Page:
My Thread Painted Quilt Goes To Market (Spring 2016)!
I was awe struck when I first met Tula Pink in November. But I was even more overjoyed to find out that she loved the thread painted mini quilt I made her so much that she said she would be in contact with me.
In early January I was so excited to open my email and find a message from Tula Pink. It felt like a dream! In Tula’s email she explained that she wanted me to make a thread painting using her newest Ultimate Thread Collection for Aurifil Threads. She sent me the design for the cover of her thread collection and I immediately recognized it as the owl from Full Moon Forest. She said I had to include the owl as the focal design and maybe incorporate flowers from various lines, but that the ultimate design was up to me.
I got to work on my design and actually used my Tula Pink coloring book to figure out how I wanted to color the designs and which flowers to use. I decided to include flowers from Chipper, Elizabeth, and Moonshine. I thought it was important to utilize as many colors as I could in the design to best represent the vast range of colors in her threads. My favorite colors are pink and aqua so I wanted those to be the main colors in the thread painting with splashes of purple, orange, yellow and green. Tula mentioned that it would cool if I could thread paint the colors with an ombré effect, so in almost every large section that’s exactly what I did! I was very nervous to send her my colored design because what if she said she didn’t like it and I’d have to start all over again. I felt a huge sense of relief when she said she liked my design.
Now I had to figure out exactly how large to blow up the design so that the the thread would make an impact from far away (but also that I could realistically thread paint in the time I had and with the amount of thread I was given). My next challenge was determining how I was going to transfer this large design onto my fabric (Tula Pink True Colors grey daisies). I thought my best bet would be to use a light box, except that the light box was very small compared to the size of my design. I decided to keep tracing even though it was like seeing through mud and every time I moved onto a different area I had to shift the design/fabric on the light box (this was very frustrating since most of the time my previous lines did not match up!!) Despite my frustration I finished tracing onto my fabric with pencil.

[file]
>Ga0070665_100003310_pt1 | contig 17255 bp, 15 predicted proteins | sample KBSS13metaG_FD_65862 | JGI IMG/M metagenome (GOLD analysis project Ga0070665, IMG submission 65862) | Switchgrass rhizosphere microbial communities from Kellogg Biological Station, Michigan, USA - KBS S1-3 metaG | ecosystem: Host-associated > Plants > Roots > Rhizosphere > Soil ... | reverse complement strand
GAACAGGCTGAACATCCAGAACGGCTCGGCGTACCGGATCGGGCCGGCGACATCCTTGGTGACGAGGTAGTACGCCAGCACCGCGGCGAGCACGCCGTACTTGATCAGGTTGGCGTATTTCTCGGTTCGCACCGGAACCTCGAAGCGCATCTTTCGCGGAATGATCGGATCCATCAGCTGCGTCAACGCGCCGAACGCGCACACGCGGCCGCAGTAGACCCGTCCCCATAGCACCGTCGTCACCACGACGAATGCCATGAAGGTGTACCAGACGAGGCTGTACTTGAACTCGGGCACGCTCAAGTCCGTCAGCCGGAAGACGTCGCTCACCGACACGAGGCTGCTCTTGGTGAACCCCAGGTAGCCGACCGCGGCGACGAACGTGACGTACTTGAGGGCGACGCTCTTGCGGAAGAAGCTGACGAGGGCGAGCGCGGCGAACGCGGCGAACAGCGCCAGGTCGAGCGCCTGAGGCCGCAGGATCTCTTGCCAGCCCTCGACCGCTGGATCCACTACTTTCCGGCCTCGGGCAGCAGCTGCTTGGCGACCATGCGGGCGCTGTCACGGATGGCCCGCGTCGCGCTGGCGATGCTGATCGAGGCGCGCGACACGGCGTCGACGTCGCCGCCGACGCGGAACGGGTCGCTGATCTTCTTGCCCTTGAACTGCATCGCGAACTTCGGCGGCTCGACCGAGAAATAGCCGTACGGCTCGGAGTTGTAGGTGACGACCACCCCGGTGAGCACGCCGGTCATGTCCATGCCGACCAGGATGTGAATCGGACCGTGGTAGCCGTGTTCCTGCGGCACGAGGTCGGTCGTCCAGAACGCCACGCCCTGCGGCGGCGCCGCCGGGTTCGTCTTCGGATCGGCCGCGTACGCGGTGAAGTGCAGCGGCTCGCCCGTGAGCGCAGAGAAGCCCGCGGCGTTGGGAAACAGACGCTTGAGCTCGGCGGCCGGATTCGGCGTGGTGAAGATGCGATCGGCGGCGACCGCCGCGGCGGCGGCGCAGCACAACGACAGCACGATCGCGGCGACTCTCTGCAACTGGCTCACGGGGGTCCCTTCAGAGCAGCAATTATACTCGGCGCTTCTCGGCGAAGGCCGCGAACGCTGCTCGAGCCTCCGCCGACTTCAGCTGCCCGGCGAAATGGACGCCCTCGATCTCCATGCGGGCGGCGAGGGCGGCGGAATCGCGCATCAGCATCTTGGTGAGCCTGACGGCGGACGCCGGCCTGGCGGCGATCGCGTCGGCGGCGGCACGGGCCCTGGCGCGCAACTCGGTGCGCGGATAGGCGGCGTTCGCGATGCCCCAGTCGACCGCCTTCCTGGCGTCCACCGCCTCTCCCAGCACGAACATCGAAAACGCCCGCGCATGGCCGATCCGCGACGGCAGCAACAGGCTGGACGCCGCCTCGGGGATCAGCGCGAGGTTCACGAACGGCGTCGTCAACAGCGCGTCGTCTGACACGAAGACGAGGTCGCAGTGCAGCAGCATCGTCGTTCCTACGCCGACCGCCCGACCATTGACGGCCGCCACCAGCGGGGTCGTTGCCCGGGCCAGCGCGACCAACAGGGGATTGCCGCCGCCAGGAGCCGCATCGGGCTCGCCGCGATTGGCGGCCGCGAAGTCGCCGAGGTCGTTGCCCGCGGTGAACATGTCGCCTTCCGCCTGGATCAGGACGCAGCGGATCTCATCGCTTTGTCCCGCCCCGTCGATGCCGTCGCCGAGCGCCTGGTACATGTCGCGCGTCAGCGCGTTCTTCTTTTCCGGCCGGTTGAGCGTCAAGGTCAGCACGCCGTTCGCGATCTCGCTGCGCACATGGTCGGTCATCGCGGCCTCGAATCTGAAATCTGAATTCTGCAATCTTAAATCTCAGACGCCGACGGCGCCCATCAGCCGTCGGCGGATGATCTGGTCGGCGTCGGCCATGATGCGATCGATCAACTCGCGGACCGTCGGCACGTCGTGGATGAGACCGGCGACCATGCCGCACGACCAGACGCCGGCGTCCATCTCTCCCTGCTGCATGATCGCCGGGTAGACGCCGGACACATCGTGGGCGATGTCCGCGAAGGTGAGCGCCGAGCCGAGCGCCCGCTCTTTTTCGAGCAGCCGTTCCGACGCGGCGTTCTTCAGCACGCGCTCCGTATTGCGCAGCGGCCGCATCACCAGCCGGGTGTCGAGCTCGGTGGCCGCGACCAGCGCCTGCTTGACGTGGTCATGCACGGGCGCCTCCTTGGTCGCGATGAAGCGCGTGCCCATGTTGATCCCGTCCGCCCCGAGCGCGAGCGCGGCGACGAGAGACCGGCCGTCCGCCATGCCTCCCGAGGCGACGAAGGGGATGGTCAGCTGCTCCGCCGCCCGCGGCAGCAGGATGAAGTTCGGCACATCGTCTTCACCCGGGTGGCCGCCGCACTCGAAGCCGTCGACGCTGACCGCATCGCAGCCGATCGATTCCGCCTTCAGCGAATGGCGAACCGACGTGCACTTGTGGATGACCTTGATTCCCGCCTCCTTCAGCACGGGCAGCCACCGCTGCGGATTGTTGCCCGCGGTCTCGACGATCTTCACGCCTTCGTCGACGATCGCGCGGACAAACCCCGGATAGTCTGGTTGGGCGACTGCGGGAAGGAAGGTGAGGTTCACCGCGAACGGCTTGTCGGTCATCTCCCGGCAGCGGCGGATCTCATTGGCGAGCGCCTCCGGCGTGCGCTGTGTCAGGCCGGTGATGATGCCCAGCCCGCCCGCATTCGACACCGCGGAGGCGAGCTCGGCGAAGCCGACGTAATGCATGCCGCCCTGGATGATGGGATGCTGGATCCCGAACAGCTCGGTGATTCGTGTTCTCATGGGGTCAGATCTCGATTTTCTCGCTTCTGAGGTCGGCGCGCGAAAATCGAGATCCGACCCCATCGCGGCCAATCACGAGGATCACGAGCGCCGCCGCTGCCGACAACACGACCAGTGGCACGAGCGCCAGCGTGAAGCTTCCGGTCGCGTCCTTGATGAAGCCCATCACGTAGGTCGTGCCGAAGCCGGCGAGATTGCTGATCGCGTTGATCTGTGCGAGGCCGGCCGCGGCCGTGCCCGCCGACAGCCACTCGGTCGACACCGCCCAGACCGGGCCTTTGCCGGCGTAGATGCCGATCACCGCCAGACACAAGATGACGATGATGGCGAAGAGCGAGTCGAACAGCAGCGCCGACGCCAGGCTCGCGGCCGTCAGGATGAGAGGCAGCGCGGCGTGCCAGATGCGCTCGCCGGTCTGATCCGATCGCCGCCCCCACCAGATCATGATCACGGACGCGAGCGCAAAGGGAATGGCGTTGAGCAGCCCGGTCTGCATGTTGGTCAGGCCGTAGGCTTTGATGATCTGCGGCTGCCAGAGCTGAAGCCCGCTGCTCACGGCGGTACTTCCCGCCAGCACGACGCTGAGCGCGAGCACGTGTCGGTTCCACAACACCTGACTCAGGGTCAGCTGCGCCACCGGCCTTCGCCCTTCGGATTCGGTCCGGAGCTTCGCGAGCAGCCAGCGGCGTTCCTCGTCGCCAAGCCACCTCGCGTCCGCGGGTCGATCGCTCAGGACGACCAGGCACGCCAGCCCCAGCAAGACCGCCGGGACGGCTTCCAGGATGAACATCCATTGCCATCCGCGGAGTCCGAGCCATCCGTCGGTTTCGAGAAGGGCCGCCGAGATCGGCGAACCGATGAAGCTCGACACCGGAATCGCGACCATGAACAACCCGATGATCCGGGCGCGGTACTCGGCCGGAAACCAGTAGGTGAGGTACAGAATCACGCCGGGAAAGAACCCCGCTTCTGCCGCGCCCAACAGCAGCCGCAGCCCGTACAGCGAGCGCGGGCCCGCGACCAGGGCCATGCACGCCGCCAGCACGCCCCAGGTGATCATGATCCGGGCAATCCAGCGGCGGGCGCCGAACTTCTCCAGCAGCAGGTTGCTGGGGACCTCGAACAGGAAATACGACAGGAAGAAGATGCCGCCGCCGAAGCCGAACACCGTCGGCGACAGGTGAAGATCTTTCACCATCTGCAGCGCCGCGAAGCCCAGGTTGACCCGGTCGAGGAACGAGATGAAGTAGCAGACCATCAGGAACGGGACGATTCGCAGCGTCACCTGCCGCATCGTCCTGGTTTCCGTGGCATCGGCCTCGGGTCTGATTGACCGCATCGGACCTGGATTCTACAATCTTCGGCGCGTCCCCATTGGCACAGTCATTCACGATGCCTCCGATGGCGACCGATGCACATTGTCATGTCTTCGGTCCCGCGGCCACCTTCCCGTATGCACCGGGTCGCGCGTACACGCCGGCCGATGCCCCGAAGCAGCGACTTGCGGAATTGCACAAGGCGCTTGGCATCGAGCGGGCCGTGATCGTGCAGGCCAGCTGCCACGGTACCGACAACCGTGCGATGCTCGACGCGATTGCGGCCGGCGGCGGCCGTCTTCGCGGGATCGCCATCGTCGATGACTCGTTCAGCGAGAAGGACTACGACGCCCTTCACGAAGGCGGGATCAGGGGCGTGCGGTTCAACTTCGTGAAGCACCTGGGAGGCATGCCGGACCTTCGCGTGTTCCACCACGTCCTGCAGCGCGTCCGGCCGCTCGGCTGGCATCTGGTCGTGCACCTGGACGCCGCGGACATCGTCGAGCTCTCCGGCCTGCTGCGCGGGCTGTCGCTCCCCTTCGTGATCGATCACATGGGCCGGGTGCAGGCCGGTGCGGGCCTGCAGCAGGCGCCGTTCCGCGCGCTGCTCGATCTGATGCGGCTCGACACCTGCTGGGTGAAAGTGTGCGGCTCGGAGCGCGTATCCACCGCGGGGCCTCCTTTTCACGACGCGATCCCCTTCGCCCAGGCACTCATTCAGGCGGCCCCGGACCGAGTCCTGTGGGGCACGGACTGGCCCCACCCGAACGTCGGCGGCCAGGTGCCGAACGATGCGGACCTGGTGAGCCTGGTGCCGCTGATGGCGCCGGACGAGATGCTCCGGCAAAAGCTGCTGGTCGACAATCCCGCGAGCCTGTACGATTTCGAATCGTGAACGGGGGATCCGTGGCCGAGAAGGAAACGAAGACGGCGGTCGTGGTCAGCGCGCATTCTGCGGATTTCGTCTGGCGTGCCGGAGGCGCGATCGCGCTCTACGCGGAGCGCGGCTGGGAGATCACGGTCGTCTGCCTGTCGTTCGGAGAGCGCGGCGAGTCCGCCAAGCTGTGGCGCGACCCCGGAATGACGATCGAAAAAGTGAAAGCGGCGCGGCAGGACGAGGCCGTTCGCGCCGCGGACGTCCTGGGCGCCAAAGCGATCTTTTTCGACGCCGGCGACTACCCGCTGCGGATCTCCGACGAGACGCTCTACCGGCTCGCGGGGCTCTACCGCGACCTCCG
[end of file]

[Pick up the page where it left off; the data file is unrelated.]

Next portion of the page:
I began the actual thread painting in mid March. I started by thread painting the thin grey outline on the owl.
I began filling in the owl in all the blue sections. If they were ombré I always started by applying the darkest thread first and ending with the lightest thread. I was tired of thread painting blue and was so glad when I could move onto all the pink/purple sections.
Time to start the flowers! For the middle flower from Elizabeth, I chose my darkest colors, navy, purple, and dark pink. I started thread painting the petals first instead of the navy outline. By doing it this way the dark thread of the outline can go over and hide any imperfections in the petals. I love how the dark navy outline makes this flower appear to be popping off the fabric!
I had 2-3 weeks left to piece and quilt the mini quilt. I wanted to keep my piecing to a minimum to draw the attention to the thread painting. I decided to modify Tula’s Stacks quilt pattern by adding flying geese (my favorite paper piecing designs) and shrinking it down. Tula and I both thought rainbow order was the obvious choice for the borders.
So I began pulling all my Tula Pink stash out and making sure it was in rainbow order. (Wow I own a bunch of Tula fabric!) I used some of my mom’s stash too and combined we had nearly all of her previous lines represented (also some treasured fabrics like my Prince Charming Frogs).
As I was laying out my strips, pinwheels, and flying geese, I was surprised at how many pieces I had to add to make my sides the correct length. (Thank you mom @kbcjohn for helping with the layout) I actually had to go buy fabric that would go in specific spots to add length and remain in color order. In the corners I chose major focal fabrics since these were larger squares. I wanted the stacks to look as if they were floating so I used the same tone on tone grey daisy fabric.
Time for quilting! I knew I wanted to attempt feathers that would wrap around the owl thread painting to create a cohesive finished design. But I had never done feathers other than on a few samples. I watched Angela Walters feather tutorials on Craftsy to get the motion down. I decided I didn’t want to free hand the feathers so I used a water/air soluble pen to draw the feathers on the quilt top. For the remainder of the grey background I quilted simple straight lines. In the stacks I sampled all different quilt designs, from pebbles to swirls. I left the pinwheels and flying geese unquilted to add dimension to the quilt. I hand bound the quilt in the same grey fabric so it wouldn’t distract from the thread painting/borders. The quilt finished 28 inches by 30 inches.
I can’t believe that my quilt will be hanging in the Aurifil booth at Quilt Market and then go on to tour with Aurifil at quilt shows. (This all still feels like a dream!) I can’t wait to see it hanging in the booth!
See you at Market!